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Spilled Milk: Canada’s Dairy Policy Leads to Lost Opportunities


Ottawa, November 23 — Canada’s existing dairy supply management system results in lost opportunities for all Canadians—including milk producers themselves— according to a Conference Board report that examines how the system works in practice and whether it is in the national long-term interest.

“Supply management largely meets its stated goal of improving producer incomes. But it also prevents milk producers from capitalizing on opportunities in global markets, while thwarting Canada’s international trade objectives, and reducing competitiveness and innovation,” said Glen Hodgson, Senior Vice-President and Chief Economist.

Most Canadians are unaware of the elaborate behind-the-scenes machinations involved in the dairy supply management system. Since the 1970s, agencies under government authority have set the prices that farmers receive for their milk, and limited production through quotas to match anticipated Canadian demand for milk, cheese, butter, and other dairy products at those prices. To maintain high farmer milk prices and not undercut Canadian production, most dairy imports are restricted by tariffs of between 200 per cent and 300 per cent.

The report, Making Milk: The Practices, Players, and Pressures Behind Dairy Supply Management, finds that the system:

Discourages the industry from addressing long-term challenges – The system relies on price increases or new regulations rather than addressing long-term challenges—such as declining milk consumption per capita.

Leaves milk producers ill-prepared for a more competitive environment – Since the system provides weak incentives to be more competitive and efficient, if and when Canada fully or partly liberalizes its dairy policies, farmers will find themselves at a competitive disadvantage.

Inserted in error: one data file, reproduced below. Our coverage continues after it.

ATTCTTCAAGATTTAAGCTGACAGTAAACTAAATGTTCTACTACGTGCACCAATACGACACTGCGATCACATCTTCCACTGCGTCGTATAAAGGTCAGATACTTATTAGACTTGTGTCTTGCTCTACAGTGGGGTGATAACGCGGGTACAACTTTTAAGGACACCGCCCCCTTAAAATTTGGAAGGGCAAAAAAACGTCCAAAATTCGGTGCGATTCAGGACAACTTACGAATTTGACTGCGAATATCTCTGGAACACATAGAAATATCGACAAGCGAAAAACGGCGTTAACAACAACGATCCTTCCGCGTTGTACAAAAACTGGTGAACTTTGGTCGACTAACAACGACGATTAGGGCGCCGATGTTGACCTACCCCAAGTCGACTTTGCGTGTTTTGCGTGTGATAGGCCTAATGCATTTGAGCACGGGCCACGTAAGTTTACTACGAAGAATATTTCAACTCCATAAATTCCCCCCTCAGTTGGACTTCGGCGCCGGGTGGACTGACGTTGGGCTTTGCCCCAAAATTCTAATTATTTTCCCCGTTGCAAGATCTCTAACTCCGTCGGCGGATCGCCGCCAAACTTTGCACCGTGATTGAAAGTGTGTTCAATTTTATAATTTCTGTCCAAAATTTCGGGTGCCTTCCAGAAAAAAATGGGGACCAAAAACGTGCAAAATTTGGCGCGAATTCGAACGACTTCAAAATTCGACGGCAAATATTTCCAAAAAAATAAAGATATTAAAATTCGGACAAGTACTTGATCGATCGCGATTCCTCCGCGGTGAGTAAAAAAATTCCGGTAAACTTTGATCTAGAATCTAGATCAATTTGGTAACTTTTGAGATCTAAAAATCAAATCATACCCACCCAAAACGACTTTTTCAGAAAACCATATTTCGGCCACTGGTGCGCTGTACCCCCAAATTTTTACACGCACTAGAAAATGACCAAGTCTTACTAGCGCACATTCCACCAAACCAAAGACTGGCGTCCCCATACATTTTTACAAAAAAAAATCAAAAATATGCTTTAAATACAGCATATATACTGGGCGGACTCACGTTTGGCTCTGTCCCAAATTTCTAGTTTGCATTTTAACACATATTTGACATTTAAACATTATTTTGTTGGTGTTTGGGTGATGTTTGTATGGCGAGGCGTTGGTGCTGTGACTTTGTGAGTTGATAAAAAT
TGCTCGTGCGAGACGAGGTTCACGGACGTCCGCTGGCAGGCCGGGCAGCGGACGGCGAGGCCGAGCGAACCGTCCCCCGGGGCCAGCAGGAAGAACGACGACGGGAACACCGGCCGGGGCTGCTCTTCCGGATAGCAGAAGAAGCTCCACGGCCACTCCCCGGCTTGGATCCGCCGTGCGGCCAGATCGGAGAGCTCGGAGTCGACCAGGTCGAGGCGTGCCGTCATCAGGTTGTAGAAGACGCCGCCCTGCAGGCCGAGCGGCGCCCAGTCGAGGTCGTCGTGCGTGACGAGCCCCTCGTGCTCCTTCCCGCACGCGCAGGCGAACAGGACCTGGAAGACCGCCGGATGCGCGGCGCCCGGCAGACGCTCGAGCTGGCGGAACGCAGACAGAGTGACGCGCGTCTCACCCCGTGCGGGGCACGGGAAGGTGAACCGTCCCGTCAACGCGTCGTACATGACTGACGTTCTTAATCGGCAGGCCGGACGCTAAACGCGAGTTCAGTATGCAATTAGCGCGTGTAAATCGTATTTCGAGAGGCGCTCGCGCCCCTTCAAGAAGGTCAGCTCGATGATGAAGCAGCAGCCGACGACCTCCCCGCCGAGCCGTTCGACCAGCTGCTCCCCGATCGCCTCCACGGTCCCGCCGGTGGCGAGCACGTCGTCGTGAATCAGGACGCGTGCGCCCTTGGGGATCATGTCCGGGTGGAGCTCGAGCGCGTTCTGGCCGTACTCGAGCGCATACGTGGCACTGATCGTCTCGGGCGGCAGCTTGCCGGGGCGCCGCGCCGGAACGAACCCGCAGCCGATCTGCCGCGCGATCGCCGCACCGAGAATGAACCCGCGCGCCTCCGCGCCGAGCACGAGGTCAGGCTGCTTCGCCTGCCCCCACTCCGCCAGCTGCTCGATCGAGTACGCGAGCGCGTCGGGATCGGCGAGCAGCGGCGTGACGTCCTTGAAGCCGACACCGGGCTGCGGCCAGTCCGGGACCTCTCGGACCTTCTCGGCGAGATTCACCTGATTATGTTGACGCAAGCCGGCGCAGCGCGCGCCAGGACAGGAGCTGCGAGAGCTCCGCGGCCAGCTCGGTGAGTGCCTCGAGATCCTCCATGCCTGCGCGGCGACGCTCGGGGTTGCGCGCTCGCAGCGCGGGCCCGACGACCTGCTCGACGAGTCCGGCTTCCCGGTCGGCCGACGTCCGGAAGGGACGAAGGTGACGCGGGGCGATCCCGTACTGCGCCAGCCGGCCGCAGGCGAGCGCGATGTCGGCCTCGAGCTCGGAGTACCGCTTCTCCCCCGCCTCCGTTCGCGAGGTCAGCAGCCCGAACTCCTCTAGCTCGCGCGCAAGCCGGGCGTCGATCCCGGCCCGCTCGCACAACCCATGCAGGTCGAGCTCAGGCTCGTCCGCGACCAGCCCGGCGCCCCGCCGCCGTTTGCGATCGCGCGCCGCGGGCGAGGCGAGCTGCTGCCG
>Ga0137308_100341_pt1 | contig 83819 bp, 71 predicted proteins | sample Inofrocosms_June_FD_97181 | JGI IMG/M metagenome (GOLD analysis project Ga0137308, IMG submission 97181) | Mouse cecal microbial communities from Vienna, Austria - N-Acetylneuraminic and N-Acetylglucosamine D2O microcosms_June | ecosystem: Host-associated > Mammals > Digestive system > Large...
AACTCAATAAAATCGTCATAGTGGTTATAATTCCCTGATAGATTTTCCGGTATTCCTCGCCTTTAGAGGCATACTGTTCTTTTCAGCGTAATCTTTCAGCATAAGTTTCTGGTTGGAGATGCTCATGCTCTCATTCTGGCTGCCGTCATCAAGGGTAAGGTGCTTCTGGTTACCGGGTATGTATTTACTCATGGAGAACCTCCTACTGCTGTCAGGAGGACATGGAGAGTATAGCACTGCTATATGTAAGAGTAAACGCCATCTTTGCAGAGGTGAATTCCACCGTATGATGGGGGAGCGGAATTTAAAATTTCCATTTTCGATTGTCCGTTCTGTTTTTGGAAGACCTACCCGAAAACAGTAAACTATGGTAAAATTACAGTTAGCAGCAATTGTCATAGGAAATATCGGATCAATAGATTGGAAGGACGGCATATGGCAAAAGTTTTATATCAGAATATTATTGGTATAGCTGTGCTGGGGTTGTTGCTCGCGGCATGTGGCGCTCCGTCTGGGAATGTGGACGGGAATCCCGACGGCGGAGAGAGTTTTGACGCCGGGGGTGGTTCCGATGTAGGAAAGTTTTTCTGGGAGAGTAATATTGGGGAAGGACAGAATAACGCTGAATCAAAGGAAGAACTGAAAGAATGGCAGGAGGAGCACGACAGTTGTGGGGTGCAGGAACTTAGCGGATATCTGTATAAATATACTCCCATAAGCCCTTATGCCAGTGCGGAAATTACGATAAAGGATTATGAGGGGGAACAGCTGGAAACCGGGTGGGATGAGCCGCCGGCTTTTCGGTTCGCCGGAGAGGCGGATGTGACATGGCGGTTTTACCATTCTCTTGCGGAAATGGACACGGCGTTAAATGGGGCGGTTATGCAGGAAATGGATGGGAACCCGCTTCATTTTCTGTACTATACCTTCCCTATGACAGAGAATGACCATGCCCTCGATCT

Restricts farmers’ ability to seize global opportunities –Global dairy demand is expected to continue its long-term growth, especially among the middle classes in China and India, and Canada’s higher-price system limits its competitiveness in these emerging markets. As well, supply management has restricted Canadian dairy exports up to the World Trade Organization subsidy limits—Canada exported only $255 million worth of dairy products in 2008.

Weakens Canada’s ability to access global markets —Defending supply management in trade talks compromises Canada’s ability to secure market access for other Canadian goods and services — including other agricultural products. Canada’s current negotiations for access to the European Union market may be compromised by the status quo dairy system.

The supply management system has other effects: distributing benefits unfairly, as buyers of dairy products pay more and effectively subsidize dairy producers; becoming a dairy producer is difficult, since it costs about $28,000 just to buy the right to sell the milk of roughly one cow; and reducing the international competitiveness of many dairy processors.

This study considers the policy dimension of dairy supply management as it relates to the competitiveness of the Canadian economy. The report does not study the politics of supporting a rural lifestyle or health and phytosanitary concerns.

It forms part of the CanCompete project, a three-year Conference Board program of research and dialogue designed to help leading decision makers advance Canada on a path of national competitiveness.

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